Excerpt from William H. Johnson / Public domain

March 10, 2020; Hyperallergic and ARTNews

Last week, nonprofit arts and culture organizations started sending out messages about modest precautions they were taking to keep audience members/visitors and staff safe. Before the week ended, most had cancelled all scheduled performances and special events for the weeks ahead, then sent their employees home and shuttered their (freshly sanitized) doors for the foreseeable future.

For many artists and arts organizations, the new realities presented by the COVID-19 pandemic are generating scary flashbacks to the Great Recession, which hit the cultural sector hard. One difference this time—quite possibly because of lessons learned a decade ago—is an awareness that artists and arts groups need financial lifelines now, not later, to weather this storm. Foundations, state and local governments, and individuals are already addressing short-term funding gaps for artists and arts organizations. Here are four early examples of proactive leadership in support of the arts community:

  • In Seattle, author and city native Ijeoma Oluo started a campaign a week ago to raise $100,000 to help individual artists who are losing work because of COVID-19. As reported in Hyperallergic, within two days the fund, named Seattle Artists Relief, had already awarded $9,000 to 17 artists. As of this writing, the goal has been upped to $300,000, with nearly $140,000 already donated.
  • The New York Foundation for the Arts and the Robert Rauschenberg Foundation have announced a special funding program to offer up to $5,000 to artists who need help paying for “unforeseen medical expenses.” As reported in Hyperallergic, the “one-time Rauschenberg Emergency Grants” will be available to visual and media artists as well as choreographers. Applications will open in late May or early June and will be reviewed on a rolling basis.
  • New York City is preparing to offer interest-free loans and cash grants to “small enterprises” affected by COVID-19. As reported in ARTnews, small businesses (including, for example, art galleries) may qualify for one of two kinds of assistance. Those with fewer than five employees could receive a grant to cover 40 percent of payroll expenses for two months; those with fewer than 100 employees with sales decreases of at least 25 percent could receive interest-free loans for up to $75,000. Details about eligibility are still being finalized but should be made public soon.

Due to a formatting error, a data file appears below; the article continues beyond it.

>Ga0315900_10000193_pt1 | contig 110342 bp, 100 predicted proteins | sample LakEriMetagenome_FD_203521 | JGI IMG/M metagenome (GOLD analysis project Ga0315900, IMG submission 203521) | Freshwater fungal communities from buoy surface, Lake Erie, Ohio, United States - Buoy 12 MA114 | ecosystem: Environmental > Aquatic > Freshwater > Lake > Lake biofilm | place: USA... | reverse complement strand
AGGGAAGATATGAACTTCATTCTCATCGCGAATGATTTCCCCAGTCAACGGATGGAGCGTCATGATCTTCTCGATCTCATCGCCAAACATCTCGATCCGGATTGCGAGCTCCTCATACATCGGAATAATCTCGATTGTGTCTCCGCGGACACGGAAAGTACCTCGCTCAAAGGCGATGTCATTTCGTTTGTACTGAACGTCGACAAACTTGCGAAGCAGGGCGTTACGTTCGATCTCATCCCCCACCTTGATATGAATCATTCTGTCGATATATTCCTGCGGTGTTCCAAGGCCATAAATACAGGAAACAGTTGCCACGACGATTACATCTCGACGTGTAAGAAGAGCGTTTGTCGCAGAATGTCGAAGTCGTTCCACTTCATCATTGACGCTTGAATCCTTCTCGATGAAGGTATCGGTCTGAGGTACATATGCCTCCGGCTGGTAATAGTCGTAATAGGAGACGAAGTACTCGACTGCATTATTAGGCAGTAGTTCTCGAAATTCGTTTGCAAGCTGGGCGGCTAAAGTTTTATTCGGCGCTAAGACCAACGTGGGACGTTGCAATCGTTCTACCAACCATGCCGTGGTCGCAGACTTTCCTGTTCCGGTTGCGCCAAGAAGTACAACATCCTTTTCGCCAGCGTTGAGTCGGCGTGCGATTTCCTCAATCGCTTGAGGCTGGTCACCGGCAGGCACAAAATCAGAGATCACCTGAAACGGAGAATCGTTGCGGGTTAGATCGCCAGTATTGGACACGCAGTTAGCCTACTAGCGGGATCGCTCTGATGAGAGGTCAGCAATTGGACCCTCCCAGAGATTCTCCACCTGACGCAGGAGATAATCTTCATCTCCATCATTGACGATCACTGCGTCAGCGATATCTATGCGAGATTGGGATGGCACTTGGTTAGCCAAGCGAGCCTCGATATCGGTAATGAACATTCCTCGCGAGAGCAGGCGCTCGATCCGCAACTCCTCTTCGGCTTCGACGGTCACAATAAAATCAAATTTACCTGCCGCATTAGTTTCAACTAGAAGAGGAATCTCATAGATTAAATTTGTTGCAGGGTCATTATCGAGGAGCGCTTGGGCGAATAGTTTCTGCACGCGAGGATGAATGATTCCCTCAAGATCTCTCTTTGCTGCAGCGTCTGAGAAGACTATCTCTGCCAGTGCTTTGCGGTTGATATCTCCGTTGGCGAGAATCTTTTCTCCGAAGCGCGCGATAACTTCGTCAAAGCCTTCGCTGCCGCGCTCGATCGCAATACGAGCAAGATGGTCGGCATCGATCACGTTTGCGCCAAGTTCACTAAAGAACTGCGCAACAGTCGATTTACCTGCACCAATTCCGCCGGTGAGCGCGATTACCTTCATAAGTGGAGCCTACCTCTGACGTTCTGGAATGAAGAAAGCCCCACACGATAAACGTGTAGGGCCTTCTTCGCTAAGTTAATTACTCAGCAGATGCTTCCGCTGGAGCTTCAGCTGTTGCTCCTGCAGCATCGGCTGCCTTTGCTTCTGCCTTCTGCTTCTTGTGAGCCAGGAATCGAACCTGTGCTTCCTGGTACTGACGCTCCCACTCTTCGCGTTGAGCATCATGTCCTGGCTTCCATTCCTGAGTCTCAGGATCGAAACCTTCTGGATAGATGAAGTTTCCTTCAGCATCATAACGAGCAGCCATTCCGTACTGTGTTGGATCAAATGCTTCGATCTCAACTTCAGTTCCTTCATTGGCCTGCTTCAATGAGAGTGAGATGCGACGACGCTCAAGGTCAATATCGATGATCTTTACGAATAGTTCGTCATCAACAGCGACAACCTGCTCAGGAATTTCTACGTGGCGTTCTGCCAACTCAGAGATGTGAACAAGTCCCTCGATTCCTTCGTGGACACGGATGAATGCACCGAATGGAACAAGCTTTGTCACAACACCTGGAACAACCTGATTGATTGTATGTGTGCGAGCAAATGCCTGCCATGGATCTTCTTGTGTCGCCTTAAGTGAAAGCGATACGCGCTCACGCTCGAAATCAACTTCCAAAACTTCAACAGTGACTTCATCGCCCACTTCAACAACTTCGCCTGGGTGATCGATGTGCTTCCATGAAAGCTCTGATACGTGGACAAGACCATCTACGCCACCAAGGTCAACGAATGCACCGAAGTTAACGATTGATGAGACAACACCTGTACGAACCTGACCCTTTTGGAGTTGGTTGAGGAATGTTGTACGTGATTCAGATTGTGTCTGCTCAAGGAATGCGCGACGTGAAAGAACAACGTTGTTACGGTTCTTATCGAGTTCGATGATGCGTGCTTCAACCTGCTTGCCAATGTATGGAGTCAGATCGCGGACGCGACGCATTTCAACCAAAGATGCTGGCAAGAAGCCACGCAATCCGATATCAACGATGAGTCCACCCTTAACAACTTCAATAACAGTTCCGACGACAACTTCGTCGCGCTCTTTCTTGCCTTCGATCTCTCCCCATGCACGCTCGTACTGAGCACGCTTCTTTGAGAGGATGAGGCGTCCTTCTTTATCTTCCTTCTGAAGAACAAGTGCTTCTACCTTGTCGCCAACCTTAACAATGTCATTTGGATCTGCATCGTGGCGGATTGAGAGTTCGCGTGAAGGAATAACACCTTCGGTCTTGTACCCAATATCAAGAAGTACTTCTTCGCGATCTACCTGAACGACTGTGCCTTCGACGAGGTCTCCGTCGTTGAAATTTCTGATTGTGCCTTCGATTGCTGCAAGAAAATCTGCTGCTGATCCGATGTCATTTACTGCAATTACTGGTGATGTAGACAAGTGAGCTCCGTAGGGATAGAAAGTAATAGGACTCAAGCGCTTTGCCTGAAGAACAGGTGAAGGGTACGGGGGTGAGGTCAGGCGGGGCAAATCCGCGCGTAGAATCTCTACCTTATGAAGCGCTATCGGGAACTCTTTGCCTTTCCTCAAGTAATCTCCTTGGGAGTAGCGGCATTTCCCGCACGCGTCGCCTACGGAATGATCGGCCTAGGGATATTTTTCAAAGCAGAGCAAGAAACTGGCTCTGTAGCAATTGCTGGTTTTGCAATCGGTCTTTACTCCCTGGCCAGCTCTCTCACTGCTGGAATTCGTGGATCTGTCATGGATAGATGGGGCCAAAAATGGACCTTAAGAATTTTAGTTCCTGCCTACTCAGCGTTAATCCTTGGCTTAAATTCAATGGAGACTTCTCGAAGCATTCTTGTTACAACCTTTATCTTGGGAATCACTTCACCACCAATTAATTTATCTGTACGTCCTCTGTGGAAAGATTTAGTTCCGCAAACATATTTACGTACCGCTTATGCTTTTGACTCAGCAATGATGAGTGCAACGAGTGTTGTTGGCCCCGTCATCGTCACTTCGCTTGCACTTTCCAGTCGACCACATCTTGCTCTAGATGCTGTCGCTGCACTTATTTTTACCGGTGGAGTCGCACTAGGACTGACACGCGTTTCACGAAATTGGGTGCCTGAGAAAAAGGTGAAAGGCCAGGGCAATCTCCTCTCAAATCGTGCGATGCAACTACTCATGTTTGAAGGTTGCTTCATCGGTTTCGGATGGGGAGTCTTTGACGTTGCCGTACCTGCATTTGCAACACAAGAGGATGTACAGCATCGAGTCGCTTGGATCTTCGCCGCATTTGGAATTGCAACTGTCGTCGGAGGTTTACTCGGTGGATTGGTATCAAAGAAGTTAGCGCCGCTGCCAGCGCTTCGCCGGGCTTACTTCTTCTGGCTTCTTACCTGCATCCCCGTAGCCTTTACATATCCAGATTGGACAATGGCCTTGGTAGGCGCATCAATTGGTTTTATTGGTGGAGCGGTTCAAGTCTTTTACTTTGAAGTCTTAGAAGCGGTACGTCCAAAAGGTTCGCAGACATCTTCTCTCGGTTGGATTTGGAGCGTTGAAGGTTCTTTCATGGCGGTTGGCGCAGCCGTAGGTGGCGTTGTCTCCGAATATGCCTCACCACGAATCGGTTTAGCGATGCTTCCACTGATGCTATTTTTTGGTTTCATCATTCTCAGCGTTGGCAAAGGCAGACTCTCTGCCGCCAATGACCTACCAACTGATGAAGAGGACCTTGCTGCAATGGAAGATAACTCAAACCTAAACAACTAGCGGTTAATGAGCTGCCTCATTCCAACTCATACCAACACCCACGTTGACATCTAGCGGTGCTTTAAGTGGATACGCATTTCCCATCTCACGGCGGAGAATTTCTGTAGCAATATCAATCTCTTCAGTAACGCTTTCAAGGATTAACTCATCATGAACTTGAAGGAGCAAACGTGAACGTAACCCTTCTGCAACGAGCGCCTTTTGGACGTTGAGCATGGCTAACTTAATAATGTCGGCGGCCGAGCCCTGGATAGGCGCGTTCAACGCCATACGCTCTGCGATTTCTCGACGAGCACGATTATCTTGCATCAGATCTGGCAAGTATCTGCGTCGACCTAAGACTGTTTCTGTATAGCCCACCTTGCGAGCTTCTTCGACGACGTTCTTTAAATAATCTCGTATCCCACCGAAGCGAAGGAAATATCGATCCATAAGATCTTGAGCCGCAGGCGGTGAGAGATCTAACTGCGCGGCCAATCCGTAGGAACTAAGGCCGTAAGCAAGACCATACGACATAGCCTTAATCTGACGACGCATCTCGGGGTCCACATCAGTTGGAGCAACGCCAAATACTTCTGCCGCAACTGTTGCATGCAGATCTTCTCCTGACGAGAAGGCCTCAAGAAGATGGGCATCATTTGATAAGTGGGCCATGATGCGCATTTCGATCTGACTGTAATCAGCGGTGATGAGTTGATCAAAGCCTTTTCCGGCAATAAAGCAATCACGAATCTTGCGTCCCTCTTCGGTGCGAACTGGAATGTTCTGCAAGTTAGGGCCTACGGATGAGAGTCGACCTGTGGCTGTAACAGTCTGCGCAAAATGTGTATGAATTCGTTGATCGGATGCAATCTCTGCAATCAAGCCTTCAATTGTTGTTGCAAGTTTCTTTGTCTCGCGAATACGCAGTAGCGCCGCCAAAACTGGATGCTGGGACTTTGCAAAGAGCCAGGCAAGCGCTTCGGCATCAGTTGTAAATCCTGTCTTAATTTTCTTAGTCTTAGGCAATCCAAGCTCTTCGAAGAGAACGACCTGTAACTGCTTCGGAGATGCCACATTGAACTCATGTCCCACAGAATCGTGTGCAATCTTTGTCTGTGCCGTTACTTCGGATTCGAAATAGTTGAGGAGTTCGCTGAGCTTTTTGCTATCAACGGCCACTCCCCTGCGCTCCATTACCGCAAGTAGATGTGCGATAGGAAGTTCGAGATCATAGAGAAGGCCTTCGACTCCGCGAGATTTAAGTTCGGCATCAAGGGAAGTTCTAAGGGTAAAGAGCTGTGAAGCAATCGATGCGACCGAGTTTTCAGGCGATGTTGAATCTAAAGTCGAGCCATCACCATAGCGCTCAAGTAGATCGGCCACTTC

• In Denver, the Bonfils-Stanton Foundation announced yesterday that it has already released $125,000 in emergency funding to current arts grantees. Each organization received emergency funding based on 10 percent of their most recent grant, with a cap of $6,000. Bonfils-Stanton decided to forego an application process and will not require reporting on these funds. As explained in a news release, “The vast majority of our funding is already general operating support. We trust our grantees, and these grants are a further demonstration of that trust.”

In many ways, COVID-19 will not be like the Great Recession, where over time some people chose to stop paying for arts and culture experiences and/or chose to stop making donations as their own budgets tightened. During the years of that financial downturn, arts groups had time to develop contingency plans and adjust. Today’s public health emergency has caused cultural organizations to cancel (or postpone) all live programming immediately, which also amounts to cancelling all short-term opportunities for earned revenue. Depending on how long arts groups have to stay closed, the impact could be crippling for many.

School visits to cultural institutions (which peak in the spring) have stopped, many spring fundraising events scheduled are postponed, and even rehearsals and other preparations for future programming have come to an abrupt halt. Many (most?) nonprofit cultural groups will not be able to pay employees while their operations are closed down. Individual artists like actors, musicians, dancers, and designers (e.g., costume, sound, scenery) who are hired on a project basis are especially vulnerable.

Arts nonprofits cancelling performances have been offering refunds for tickets, but are encouraging ticketholders to consider donating that amount back to the organization. Most NPQ readers, no doubt, understand how much it means to those organizations—financially and emotionally—every time a patron declines a refund.

Arts groups have also been finding ways to stream performances online—for free—or to offer other kinds of virtual arts experiences to help people cope with social distancing or quarantines. Last week, the Philadelphia Orchestra played its final concert (for now) to an empty hall, but the program was livestreamed and can be enjoyed for free virtually. On March 16, the Metropolitan Opera began a free nightly stream of previously recorded performances. And, as reported in Travel + Leisure, thanks to Google Arts and Culture, anyone with internet access can enjoy virtual tours of several exceptional museums round the world.

As the cultural community struggles to cope with COVID-19, we should remember how much that same community helps us all to cope with life—in good times as well as not-so-good times.—Eileen Cunniffe